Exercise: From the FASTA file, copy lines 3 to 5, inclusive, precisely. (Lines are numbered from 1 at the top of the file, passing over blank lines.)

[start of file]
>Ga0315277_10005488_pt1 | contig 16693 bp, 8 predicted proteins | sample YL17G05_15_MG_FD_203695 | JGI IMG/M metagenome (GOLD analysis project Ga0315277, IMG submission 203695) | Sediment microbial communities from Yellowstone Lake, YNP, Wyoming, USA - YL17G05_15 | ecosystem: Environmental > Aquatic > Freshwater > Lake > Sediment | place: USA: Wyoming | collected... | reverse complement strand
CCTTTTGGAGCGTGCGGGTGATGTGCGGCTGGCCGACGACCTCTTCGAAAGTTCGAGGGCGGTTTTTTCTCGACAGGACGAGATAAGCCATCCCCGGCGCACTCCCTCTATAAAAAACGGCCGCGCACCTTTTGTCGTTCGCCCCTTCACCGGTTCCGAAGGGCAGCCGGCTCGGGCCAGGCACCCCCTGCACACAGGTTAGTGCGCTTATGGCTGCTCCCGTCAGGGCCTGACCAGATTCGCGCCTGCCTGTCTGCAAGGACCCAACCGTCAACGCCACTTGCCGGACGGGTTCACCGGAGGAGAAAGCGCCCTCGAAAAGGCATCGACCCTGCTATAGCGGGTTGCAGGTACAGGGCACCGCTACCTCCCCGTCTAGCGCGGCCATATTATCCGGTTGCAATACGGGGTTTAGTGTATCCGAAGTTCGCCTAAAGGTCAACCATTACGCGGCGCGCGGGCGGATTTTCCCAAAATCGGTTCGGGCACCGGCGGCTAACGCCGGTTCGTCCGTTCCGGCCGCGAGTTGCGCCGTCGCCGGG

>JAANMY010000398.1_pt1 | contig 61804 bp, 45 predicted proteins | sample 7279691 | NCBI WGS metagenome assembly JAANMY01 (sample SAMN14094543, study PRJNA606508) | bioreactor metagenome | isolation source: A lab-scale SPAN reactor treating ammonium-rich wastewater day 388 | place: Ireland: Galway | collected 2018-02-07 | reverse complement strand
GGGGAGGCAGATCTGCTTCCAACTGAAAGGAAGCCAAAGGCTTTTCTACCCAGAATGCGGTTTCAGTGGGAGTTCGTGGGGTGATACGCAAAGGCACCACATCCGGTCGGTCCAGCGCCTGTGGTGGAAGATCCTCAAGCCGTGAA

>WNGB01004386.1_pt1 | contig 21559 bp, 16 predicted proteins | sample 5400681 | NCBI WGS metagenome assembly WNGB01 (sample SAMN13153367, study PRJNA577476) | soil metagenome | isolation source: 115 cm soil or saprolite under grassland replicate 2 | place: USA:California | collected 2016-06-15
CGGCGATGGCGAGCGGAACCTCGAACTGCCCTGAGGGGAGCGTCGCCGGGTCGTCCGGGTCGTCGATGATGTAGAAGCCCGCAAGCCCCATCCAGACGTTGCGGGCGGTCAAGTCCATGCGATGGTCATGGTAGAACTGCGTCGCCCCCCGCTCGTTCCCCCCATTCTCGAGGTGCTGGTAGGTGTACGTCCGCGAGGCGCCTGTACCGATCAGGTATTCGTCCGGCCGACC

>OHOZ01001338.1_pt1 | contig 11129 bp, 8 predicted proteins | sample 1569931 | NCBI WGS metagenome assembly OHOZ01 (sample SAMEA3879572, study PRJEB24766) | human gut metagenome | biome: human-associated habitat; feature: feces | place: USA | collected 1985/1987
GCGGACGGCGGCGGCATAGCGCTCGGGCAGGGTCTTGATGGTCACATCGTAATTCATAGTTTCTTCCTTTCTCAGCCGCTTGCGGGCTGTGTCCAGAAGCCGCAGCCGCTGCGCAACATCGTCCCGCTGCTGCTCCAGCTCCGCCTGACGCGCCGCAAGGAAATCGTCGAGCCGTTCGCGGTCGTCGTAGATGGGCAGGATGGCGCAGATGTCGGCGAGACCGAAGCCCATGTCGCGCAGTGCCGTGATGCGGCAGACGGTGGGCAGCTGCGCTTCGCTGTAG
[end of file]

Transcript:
>JAANMY010000398.1_pt1 | contig 61804 bp, 45 predicted proteins | sample 7279691 | NCBI WGS metagenome assembly JAANMY01 (sample SAMN14094543, study PRJNA606508) | bioreactor metagenome | isolation source: A lab-scale SPAN reactor treating ammonium-rich wastewater day 388 | place: Ireland: Galway | collected 2018-02-07 | reverse complement strand
GGGGAGGCAGATCTGCTTCCAACTGAAAGGAAGCCAAAGGCTTTTCTACCCAGAATGCGGTTTCAGTGGGAGTTCGTGGGGTGATACGCAAAGGCACCACATCCGGTCGGTCCAGCGCCTGTGGTGGAAGATCCTCAAGCCGTGAA

>WNGB01004386.1_pt1 | contig 21559 bp, 16 predicted proteins | sample 5400681 | NCBI WGS metagenome assembly WNGB01 (sample SAMN13153367, study PRJNA577476) | soil metagenome | isolation source: 115 cm soil or saprolite under grassland replicate 2 | place: USA:California | collected 2016-06-15